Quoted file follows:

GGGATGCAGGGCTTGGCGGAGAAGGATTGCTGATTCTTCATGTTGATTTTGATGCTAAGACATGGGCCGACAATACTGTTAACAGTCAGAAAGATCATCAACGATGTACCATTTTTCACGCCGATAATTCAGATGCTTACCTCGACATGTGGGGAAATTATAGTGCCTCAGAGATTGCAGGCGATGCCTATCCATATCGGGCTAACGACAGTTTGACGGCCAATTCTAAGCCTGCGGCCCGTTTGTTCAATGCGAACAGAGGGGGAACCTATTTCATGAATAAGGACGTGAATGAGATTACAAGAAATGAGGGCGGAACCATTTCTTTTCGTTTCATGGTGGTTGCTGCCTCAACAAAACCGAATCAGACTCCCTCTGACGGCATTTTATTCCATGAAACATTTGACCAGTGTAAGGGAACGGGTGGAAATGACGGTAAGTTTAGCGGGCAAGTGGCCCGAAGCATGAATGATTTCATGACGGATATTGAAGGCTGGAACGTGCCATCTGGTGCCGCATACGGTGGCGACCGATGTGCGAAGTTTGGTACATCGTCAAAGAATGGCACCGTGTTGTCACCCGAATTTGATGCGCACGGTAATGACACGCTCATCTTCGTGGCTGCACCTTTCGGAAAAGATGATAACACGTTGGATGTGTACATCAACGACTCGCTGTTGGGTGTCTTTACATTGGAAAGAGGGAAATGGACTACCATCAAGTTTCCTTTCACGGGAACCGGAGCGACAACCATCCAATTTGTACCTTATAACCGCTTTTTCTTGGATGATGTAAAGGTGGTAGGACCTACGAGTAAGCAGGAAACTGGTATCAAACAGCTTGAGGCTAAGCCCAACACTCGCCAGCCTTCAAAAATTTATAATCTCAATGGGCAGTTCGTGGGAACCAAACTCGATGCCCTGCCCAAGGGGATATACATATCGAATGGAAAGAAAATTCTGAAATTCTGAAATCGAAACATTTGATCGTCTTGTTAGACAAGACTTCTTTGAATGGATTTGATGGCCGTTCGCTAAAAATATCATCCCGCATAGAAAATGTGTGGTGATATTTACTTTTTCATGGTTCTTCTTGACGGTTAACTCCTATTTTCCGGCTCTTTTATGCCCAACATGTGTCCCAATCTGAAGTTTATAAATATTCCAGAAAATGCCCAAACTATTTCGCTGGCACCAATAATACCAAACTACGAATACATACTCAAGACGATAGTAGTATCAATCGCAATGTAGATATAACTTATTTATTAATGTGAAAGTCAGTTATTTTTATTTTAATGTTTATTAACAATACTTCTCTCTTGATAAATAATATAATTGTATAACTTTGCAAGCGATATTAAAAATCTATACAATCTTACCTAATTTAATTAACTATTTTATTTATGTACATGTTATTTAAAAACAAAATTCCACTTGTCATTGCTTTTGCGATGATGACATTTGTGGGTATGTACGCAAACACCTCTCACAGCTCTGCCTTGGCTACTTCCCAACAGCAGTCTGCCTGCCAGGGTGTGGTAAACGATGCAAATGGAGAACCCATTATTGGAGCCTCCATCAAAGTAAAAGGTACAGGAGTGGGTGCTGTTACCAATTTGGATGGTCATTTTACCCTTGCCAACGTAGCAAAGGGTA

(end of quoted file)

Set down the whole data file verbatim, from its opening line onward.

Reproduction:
GGGATGCAGGGCTTGGCGGAGAAGGATTGCTGATTCTTCATGTTGATTTTGATGCTAAGACATGGGCCGACAATACTGTTAACAGTCAGAAAGATCATCAACGATGTACCATTTTTCACGCCGATAATTCAGATGCTTACCTCGACATGTGGGGAAATTATAGTGCCTCAGAGATTGCAGGCGATGCCTATCCATATCGGGCTAACGACAGTTTGACGGCCAATTCTAAGCCTGCGGCCCGTTTGTTCAATGCGAACAGAGGGGGAACCTATTTCATGAATAAGGACGTGAATGAGATTACAAGAAATGAGGGCGGAACCATTTCTTTTCGTTTCATGGTGGTTGCTGCCTCAACAAAACCGAATCAGACTCCCTCTGACGGCATTTTATTCCATGAAACATTTGACCAGTGTAAGGGAACGGGTGGAAATGACGGTAAGTTTAGCGGGCAAGTGGCCCGAAGCATGAATGATTTCATGACGGATATTGAAGGCTGGAACGTGCCATCTGGTGCCGCATACGGTGGCGACCGATGTGCGAAGTTTGGTACATCGTCAAAGAATGGCACCGTGTTGTCACCCGAATTTGATGCGCACGGTAATGACACGCTCATCTTCGTGGCTGCACCTTTCGGAAAAGATGATAACACGTTGGATGTGTACATCAACGACTCGCTGTTGGGTGTCTTTACATTGGAAAGAGGGAAATGGACTACCATCAAGTTTCCTTTCACGGGAACCGGAGCGACAACCATCCAATTTGTACCTTATAACCGCTTTTTCTTGGATGATGTAAAGGTGGTAGGACCTACGAGTAAGCAGGAAACTGGTATCAAACAGCTTGAGGCTAAGCCCAACACTCGCCAGCCTTCAAAAATTTATAATCTCAATGGGCAGTTCGTGGGAACCAAACTCGATGCCCTGCCCAAGGGGATATACATATCGAATGGAAAGAAAATTCTGAAATTCTGAAATCGAAACATTTGATCGTCTTGTTAGACAAGACTTCTTTGAATGGATTTGATGGCCGTTCGCTAAAAATATCATCCCGCATAGAAAATGTGTGGTGATATTTACTTTTTCATGGTTCTTCTTGACGGTTAACTCCTATTTTCCGGCTCTTTTATGCCCAACATGTGTCCCAATCTGAAGTTTATAAATATTCCAGAAAATGCCCAAACTATTTCGCTGGCACCAATAATACCAAACTACGAATACATACTCAAGACGATAGTAGTATCAATCGCAATGTAGATATAACTTATTTATTAATGTGAAAGTCAGTTATTTTTATTTTAATGTTTATTAACAATACTTCTCTCTTGATAAATAATATAATTGTATAACTTTGCAAGCGATATTAAAAATCTATACAATCTTACCTAATTTAATTAACTATTTTATTTATGTACATGTTATTTAAAAACAAAATTCCACTTGTCATTGCTTTTGCGATGATGACATTTGTGGGTATGTACGCAAACACCTCTCACAGCTCTGCCTTGGCTACTTCCCAACAGCAGTCTGCCTGCCAGGGTGTGGTAAACGATGCAAATGGAGAACCCATTATTGGAGCCTCCATCAAAGTAAAAGGTACAGGAGTGGGTGCTGTTACCAATTTGGATGGTCATTTTACCCTTGCCAACGTAGCAAAGGGTA